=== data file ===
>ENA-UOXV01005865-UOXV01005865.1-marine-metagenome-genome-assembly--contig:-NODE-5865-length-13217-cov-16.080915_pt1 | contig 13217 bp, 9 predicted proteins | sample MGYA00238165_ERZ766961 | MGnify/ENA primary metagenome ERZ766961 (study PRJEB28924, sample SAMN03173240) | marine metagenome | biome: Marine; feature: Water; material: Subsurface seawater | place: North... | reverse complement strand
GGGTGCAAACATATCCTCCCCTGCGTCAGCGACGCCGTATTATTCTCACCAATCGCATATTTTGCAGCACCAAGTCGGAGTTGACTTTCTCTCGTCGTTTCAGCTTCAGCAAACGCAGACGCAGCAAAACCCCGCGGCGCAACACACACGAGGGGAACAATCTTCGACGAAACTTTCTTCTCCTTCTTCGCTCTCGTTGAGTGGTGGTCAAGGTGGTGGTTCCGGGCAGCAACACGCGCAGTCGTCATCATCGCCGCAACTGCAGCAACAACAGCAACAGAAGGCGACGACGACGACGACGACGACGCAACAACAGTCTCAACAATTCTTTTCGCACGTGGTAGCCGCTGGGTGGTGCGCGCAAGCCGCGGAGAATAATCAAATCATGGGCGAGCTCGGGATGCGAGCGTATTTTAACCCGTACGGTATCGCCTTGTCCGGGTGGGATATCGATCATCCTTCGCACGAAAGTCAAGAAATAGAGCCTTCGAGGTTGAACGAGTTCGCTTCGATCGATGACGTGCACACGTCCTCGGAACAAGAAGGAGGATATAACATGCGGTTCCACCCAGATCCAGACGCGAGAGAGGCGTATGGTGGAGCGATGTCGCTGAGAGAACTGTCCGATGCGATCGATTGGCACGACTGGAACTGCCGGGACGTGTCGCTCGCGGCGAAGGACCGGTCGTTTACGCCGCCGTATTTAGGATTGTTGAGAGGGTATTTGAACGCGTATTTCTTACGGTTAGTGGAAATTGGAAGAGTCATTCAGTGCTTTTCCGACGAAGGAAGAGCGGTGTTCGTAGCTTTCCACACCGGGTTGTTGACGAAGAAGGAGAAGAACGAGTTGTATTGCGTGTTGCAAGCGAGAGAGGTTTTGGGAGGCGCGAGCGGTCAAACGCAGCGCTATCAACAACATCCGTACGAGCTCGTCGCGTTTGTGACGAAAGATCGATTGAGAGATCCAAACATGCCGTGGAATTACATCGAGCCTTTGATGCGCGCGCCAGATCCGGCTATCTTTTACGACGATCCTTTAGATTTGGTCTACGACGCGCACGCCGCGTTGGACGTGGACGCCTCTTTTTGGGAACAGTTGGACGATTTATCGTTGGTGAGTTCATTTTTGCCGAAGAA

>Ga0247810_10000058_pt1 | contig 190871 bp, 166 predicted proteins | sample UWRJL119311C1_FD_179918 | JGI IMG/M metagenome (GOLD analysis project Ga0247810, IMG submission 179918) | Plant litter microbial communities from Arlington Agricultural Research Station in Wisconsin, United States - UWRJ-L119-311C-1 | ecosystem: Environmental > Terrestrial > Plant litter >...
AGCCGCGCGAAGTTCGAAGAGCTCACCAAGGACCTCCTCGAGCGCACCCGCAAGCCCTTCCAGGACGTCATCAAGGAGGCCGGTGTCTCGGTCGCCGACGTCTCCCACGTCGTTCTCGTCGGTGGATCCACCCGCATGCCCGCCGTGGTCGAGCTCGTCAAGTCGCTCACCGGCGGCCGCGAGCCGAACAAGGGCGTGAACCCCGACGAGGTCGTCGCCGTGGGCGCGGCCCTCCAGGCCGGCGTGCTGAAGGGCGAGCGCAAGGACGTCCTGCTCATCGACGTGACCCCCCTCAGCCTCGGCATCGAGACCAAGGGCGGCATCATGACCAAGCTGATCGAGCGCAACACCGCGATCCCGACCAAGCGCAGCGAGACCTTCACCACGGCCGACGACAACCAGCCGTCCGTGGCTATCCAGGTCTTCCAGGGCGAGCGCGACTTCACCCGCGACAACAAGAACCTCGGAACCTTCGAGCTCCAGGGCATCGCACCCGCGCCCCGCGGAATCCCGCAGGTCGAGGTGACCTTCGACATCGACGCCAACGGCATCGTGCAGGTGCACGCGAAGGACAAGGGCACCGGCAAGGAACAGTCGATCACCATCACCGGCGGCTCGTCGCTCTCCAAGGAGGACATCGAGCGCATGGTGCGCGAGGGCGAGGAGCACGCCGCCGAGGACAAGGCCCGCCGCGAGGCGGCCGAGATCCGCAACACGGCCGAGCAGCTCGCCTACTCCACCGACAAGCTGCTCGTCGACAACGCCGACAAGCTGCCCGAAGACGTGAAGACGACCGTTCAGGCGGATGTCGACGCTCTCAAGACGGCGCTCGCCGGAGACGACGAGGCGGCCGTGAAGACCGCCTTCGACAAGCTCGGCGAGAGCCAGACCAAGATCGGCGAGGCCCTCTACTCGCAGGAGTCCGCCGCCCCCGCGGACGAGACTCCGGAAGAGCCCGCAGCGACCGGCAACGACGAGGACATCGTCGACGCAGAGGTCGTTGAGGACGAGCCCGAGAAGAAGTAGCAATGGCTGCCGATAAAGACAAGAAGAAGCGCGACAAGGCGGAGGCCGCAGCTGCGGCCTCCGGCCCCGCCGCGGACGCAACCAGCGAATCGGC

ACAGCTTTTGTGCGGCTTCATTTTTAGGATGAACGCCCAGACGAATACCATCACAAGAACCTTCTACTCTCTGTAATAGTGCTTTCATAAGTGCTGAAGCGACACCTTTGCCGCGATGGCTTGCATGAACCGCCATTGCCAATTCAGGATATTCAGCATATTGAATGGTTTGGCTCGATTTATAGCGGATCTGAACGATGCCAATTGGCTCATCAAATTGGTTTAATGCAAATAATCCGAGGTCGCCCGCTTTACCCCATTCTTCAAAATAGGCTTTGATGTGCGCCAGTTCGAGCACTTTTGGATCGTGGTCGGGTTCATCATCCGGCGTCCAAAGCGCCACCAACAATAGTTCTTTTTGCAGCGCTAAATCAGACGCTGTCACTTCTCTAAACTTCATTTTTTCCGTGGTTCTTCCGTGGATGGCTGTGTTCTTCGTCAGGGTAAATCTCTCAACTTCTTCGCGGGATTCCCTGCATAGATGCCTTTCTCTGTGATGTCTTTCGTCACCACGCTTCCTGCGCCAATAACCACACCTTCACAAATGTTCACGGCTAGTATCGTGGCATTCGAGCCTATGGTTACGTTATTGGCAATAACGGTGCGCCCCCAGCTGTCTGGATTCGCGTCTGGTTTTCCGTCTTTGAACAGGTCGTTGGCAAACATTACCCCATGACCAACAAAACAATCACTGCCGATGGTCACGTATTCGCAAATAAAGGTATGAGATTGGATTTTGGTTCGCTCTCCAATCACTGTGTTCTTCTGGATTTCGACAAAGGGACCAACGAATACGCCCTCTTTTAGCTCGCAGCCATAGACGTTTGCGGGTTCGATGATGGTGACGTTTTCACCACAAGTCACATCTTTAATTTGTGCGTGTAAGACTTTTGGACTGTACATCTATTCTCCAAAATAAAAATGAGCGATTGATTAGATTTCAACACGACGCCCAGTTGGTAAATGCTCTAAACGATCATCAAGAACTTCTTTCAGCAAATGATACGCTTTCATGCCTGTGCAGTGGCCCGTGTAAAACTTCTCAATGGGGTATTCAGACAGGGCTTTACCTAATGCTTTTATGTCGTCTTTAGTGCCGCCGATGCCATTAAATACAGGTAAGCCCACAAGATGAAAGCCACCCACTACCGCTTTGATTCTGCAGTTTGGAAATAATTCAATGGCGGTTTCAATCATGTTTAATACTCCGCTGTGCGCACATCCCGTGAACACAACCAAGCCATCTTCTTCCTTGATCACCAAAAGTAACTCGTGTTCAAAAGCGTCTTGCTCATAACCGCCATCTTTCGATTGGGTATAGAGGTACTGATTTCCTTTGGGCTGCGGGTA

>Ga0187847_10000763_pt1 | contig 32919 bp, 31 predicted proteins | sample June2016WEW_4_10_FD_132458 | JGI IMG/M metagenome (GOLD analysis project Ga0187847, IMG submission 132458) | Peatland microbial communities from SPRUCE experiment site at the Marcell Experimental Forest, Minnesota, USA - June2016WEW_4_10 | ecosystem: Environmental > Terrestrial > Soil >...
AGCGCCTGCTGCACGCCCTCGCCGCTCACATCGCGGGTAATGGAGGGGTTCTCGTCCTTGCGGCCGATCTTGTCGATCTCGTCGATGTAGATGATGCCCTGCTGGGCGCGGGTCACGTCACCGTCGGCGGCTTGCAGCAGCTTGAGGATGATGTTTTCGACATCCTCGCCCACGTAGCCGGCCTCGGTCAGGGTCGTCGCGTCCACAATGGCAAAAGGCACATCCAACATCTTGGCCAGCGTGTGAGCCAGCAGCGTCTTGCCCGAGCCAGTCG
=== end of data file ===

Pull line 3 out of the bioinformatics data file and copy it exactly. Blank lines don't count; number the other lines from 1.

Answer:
>Ga0247810_10000058_pt1 | contig 190871 bp, 166 predicted proteins | sample UWRJL119311C1_FD_179918 | JGI IMG/M metagenome (GOLD analysis project Ga0247810, IMG submission 179918) | Plant litter microbial communities from Arlington Agricultural Research Station in Wisconsin, United States - UWRJ-L119-311C-1 | ecosystem: Environmental > Terrestrial > Plant litter >...